Chimneys spark local interest

Leeds Farmhouse as it is today.

There’s a well known saying, “great oaks from little acorns grow” and sometimes an article in Rye News generates another story which is the essence of what a community newspaper is about: to communicate with locals and engage them in conversation on topics which are important or meaningful to them.

A recent example stems from the article, A Tale of Two Chimneys which was published in Rye News at the beginning of April when the main photo was taken. The story centred around Leeds Farmhouse in Wittersham, with its distinctive double chimneys, once occupied by the Sims family with family connections to the USA. A local Wittersham resident, Trevor Monk, was tasked with identifying the property from a photograph (see below) and he enlisted the help of the local community through the social media site Nextdoor Beckley.

Leeds Farmhouse in Wittersham as it was many years ago

It was established that the house was Leeds Farmhouse which is directly opposite what has now become the White Swan public house. The house is understandably in different ownership and the new owners, having seen the article, very kindly invited Trevor to the house to see it first hand and allowed him to take photographs which we have his permission to reproduce (see the gallery below).

I have put the photos of Leeds Farmhouse (as it is today) in the order received and in his own words Trevor describes the images.

“The first photo is taken from the same side as the old photo, the chimneys were removed some years ago as they were no longer in use and were becoming unsafe. The house was extended to the right in the mid 1900s and there was also a small extension to the left but the window remains.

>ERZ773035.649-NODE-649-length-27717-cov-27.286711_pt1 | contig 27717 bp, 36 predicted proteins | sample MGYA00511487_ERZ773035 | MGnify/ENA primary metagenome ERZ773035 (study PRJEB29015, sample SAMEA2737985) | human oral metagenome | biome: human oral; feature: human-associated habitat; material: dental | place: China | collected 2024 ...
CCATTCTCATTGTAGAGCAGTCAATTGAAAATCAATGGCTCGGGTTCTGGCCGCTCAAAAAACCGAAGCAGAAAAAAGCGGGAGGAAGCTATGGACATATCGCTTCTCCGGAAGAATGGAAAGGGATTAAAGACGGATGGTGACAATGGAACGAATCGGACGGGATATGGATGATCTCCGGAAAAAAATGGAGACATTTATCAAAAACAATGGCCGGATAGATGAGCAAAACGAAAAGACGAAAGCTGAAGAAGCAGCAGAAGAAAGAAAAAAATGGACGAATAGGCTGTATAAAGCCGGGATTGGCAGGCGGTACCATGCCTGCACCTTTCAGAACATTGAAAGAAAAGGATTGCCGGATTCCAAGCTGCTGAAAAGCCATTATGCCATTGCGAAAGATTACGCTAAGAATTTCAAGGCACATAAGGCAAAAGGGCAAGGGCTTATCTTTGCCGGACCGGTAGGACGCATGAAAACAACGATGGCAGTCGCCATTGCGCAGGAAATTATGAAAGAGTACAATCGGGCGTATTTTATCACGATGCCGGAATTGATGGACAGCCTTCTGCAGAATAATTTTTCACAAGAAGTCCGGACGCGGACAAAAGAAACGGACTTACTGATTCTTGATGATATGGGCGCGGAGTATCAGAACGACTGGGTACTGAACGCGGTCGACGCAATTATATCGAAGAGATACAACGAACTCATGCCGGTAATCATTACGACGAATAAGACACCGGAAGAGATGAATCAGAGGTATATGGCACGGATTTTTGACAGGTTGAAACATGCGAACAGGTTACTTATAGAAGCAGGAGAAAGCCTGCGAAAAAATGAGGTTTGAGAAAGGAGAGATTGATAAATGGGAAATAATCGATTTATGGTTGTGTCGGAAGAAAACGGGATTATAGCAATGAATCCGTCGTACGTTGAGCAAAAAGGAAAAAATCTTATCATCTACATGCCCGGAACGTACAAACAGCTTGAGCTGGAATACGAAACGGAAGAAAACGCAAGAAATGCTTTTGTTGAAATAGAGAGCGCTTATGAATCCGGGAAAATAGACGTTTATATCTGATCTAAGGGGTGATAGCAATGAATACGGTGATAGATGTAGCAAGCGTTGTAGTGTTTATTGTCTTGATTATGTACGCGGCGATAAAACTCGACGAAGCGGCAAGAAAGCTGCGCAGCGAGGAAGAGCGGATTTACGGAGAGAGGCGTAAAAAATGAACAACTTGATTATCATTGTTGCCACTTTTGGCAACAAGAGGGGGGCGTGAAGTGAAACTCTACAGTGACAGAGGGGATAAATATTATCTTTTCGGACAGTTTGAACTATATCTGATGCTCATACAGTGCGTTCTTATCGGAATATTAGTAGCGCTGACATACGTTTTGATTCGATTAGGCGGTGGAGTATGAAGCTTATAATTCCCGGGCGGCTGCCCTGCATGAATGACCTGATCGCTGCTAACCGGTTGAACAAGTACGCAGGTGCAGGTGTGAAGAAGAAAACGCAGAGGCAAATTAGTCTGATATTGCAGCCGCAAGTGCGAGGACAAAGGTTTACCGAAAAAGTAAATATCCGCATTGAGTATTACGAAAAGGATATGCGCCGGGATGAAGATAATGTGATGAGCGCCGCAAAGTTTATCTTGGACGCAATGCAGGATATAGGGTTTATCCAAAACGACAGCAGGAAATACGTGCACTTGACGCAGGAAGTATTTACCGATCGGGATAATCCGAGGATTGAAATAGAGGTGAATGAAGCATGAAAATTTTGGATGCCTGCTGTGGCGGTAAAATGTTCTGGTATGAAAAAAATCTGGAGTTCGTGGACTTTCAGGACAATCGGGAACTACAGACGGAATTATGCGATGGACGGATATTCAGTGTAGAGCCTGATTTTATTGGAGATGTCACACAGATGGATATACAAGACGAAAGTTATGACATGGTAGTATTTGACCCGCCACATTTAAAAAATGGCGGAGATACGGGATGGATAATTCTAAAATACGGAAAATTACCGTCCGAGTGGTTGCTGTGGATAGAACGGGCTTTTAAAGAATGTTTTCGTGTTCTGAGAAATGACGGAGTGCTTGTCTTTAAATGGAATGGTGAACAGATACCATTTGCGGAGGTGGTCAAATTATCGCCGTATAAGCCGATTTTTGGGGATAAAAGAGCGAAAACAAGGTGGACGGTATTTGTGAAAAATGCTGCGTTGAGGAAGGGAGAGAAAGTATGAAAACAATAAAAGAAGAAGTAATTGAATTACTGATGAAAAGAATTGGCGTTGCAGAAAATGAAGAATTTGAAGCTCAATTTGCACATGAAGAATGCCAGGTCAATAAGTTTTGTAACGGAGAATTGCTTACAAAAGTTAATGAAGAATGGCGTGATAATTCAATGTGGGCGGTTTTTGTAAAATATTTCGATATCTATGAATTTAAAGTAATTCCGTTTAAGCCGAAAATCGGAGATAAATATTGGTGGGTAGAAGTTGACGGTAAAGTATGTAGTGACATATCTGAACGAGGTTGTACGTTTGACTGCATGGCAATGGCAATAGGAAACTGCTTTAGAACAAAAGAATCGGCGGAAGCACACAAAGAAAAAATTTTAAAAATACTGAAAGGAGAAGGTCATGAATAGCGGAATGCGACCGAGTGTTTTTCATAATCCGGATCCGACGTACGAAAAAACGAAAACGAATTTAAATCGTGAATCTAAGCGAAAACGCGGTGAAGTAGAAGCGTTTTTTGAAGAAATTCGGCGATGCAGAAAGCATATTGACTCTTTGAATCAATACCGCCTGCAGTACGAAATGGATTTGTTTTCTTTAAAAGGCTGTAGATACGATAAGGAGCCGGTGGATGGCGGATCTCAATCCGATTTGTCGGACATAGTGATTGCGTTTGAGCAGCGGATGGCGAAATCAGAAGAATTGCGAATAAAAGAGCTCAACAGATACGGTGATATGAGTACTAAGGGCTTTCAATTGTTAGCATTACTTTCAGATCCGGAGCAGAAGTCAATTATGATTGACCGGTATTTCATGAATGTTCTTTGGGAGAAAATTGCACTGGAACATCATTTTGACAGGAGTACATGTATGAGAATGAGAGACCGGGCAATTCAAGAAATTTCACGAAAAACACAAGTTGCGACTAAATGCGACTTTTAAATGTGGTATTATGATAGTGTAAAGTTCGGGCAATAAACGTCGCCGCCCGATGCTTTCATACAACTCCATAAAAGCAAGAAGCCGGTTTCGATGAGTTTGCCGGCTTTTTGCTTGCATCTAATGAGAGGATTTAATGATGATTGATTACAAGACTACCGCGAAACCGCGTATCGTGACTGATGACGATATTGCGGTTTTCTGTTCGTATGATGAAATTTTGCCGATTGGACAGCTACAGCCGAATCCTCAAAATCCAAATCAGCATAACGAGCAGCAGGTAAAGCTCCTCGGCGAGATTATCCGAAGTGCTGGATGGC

“The second and third photos show two sides of the house with the first showing similar chimneys to those that were removed.

“The next photo is an aerial photo taken sometime in the 1980s or 1990s when the chimneys were still there but had been reduced in size and the final photo is an earlier aerial photo which show the chimneys still at full size.”

This story has another twist. A local resident and friend of mine also saw the article and the name Sims rang bells with him. He lives in a beautiful period farmhouse nearby and on one wall is an inscription which reads, “Frank Sims, Paperhanger, Rye July 29th, 1872”  (see main photo below and in gallery). Over the years, the inscription has remained intact despite changes in décor by many generations of custodians whose decorators having reverently painted around it. It has been established that Frank Sims is a distant relative linked to both Trevor Monk and John Sims in America.

Frank Sims legend, untouched since 1872

So, from an innocent request for help on social media it has mushroomed into establishing without doubt, the identity of Leeds Farmhouse. The owners have now met Trevor who has seen his ancestral home for himself, another loose-end has been tied up by connecting the exposed legend on a farmhouse wall to the Sims family locally and abroad. The connectivity has allowed all this information to be shared and to enable unanswered questions to be resolved.

This is what a community newspaper is all about and our thanks go to Trevor Monk for taking the initiative to ask for help in identifying the property, to John Sims in America for providing lots of detailed information and photographs, to the owners of Leeds Farmhouse for inviting Trevor into his home and to my friends at the period farmhouse for adding the connection to Frank Sims. Teamwork at its best and I hope you enjoyed the update. If you have a similar story to tell, please get in touch – it’s amazing who’s out there and where things might lead.

Image Credits: Nick Forman , John Sims , GH , Trevor Monk .


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